Anyway here is an activity I've prepared for our toddler group.  We have spent the past two weeks looking at the ever popular 'The Gruffalo' and 'The gruffalo's Child.'  This week is the turn of 'Stick Man.'  Tomorrow we will be reading the story with the children and I have made some 'snow dough' for them to play with.  I simply added white paint and some silver glitter to my usual dough recipe.  I must confess the dough has a slightly different texture to normal, more spongy but still workable.
I made some stick men using twigs.  I stuck googly eyes on them and painted a nose and mouth with paint.  Plenty of wintery cookie cutters and the children can create whatever they want to.

You could adapt this activity and get the children to make their own stick men for small world imaginary play.  This is one of Girl's favourite stories so I'm hoping she'll really enjoy what we have planned for tomorrow!

Saturday, 22 October 2011

Playing with Scrap

We visited our local scrap store 'Scrap Magic!' this week and came home with an interesting array of 'intelligent materials' to explore and play with.  They have a great set up where you can fill a basket with reclaimed and recycled scrap materials for £1.50.  We got pieces of rubber, paper clips, a wooden box, bottle lids, a bag of fabric pieces, a bag of wool, pieces of plastic, lengths of coloured cellophane and shiny paper, film canisters, large plastic spools, telephone bits and some tile pieces.
We explored the objects and materials together and I let the children do what they wanted with them.
They made little tables and stools using the spools, plastic lids and film canisters.
Then they wanted to arrange bottle lids and rubber bits on top.
Boy enjoyed turning a small sheet of tiles into a telescope!
The paper clips were also popular and we got out a magnet and played with them using that.  See if you have a scrap store near you and go and explore what you can use with your children.  This kind of stuff has so many open ended play and craft opportunities and the children found it fascinating.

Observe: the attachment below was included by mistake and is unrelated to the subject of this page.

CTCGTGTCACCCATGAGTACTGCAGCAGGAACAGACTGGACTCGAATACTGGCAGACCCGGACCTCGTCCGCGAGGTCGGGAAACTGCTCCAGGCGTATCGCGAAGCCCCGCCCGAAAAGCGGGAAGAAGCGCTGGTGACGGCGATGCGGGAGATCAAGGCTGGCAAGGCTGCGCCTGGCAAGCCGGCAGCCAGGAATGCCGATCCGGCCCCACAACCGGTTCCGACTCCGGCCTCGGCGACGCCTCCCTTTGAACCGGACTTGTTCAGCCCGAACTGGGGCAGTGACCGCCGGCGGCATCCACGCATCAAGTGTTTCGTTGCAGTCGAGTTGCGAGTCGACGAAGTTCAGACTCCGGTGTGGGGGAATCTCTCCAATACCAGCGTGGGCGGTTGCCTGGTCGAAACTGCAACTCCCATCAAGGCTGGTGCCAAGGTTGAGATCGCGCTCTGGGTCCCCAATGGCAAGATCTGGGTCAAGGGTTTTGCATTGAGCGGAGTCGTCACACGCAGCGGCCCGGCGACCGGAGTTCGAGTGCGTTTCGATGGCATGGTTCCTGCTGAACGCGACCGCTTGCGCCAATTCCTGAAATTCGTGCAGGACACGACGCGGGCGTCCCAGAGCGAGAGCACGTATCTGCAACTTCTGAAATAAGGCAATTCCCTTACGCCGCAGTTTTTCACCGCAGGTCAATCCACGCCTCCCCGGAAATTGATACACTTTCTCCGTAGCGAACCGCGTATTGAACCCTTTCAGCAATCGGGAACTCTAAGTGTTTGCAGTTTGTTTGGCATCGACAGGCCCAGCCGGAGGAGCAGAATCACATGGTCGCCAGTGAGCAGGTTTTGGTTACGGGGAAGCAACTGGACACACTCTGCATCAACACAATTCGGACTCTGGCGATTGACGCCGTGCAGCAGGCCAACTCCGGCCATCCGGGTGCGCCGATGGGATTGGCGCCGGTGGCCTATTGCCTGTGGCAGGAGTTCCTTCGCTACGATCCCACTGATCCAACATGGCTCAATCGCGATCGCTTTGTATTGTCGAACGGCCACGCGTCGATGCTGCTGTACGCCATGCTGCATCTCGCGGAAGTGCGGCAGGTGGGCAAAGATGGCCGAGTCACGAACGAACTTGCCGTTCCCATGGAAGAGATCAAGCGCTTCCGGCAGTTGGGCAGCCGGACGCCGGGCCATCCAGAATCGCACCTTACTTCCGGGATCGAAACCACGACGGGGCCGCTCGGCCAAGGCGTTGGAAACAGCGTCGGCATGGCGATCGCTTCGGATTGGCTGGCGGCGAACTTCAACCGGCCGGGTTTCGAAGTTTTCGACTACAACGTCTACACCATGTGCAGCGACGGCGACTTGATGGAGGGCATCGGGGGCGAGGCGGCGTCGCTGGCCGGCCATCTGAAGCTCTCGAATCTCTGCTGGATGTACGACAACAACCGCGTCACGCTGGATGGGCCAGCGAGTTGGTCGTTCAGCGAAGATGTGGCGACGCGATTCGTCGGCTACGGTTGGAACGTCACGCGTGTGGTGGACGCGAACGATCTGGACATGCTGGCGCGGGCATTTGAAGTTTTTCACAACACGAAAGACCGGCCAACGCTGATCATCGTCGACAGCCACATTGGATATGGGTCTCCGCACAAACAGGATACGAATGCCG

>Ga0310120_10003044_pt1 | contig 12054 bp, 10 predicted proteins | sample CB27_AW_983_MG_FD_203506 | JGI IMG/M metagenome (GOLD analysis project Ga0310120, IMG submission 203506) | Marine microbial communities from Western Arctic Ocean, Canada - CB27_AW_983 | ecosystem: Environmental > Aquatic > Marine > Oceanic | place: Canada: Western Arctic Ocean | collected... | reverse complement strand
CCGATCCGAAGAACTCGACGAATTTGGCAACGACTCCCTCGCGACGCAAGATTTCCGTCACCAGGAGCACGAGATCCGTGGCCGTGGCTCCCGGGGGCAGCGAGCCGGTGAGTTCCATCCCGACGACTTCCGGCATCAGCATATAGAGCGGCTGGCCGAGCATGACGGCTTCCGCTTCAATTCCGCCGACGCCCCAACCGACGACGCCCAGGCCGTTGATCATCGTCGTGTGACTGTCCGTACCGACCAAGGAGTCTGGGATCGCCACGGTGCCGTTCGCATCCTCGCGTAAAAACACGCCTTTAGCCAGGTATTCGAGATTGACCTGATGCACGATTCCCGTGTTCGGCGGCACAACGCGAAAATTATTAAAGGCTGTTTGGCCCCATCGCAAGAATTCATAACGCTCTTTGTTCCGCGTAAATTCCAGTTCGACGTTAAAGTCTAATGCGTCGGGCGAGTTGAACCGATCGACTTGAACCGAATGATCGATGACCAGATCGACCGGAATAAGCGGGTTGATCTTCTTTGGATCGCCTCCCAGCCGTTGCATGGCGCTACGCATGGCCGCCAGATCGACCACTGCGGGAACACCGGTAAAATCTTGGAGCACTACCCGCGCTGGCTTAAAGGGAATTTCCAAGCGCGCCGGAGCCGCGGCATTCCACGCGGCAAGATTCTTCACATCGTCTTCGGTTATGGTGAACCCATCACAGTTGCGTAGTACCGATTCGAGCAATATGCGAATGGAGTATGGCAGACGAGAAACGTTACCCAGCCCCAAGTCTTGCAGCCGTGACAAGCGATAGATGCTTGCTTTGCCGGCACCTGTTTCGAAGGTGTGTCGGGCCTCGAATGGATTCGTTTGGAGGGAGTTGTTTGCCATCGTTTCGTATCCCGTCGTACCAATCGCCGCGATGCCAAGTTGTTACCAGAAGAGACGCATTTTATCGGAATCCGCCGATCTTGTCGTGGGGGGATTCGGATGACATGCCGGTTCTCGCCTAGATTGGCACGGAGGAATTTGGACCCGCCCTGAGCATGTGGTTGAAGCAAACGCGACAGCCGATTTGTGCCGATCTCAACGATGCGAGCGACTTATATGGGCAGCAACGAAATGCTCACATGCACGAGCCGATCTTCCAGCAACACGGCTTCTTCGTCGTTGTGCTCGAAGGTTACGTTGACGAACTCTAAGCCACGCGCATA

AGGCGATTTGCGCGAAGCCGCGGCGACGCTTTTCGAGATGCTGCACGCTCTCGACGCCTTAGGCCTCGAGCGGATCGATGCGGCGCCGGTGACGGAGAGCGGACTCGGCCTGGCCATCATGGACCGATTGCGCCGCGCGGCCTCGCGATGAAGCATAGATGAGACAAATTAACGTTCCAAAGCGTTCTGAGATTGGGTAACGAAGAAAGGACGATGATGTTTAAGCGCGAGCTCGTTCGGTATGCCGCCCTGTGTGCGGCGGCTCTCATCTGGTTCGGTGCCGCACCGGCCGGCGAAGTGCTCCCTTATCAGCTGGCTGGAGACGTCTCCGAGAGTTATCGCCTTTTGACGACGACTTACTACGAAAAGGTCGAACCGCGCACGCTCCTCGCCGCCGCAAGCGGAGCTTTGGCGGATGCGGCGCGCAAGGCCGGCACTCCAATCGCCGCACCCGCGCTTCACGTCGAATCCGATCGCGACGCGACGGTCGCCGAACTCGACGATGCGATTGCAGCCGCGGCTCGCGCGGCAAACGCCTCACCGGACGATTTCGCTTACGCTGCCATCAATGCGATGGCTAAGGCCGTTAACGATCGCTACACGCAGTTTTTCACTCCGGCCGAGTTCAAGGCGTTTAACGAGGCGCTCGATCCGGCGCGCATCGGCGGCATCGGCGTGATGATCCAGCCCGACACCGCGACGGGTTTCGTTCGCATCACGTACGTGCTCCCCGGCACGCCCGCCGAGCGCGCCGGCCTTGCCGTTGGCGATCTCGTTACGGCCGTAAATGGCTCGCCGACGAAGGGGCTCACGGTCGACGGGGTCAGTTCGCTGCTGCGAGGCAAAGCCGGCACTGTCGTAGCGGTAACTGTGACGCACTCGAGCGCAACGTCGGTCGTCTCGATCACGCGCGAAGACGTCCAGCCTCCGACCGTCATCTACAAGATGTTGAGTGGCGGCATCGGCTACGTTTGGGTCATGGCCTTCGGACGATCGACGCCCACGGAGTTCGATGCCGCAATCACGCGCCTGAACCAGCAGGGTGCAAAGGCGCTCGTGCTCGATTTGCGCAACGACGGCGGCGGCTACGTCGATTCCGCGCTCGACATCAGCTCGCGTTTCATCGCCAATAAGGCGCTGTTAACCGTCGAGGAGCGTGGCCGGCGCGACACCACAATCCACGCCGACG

Saturday, 8 October 2011

Prehistoric Imaginary Play Kit

Another young friend's birthday meant a new homemade imaginary play kit earlier this week.  We had plenty of left over bits and pieces so we made a kit for Boy as well.  This kit includes green and brown play dough, a tree cutter, mini dinosaur toys, plastic leaves (from the aquatics dept at The Range), a dinosaur story, and some small wooden logs.
Boy was very excited by the idea of this 'dinosaur dough.'  We put it onto a small tray and he sat down one evening this week with it.
First he made bases for some 'trees' using the plastic leaves.
Then he used the dinosaurs to make prints in the dough.
Then he made this small world scene using all the resources on the tray.
We're looking forward to getting this kit out again later this week.  We may make some extra dough to go with it so the play can be extended a bit.

Wednesday, 5 October 2011

Make a Harvest Loaf

It's Harvest Festival at Boy's school tomorrow.  He was ken for us to make a Harvest Loaf to take in as I had made one earlier in the week for the toddler group Harvest morning.  Once you get going it's actually very simple and something children can help with.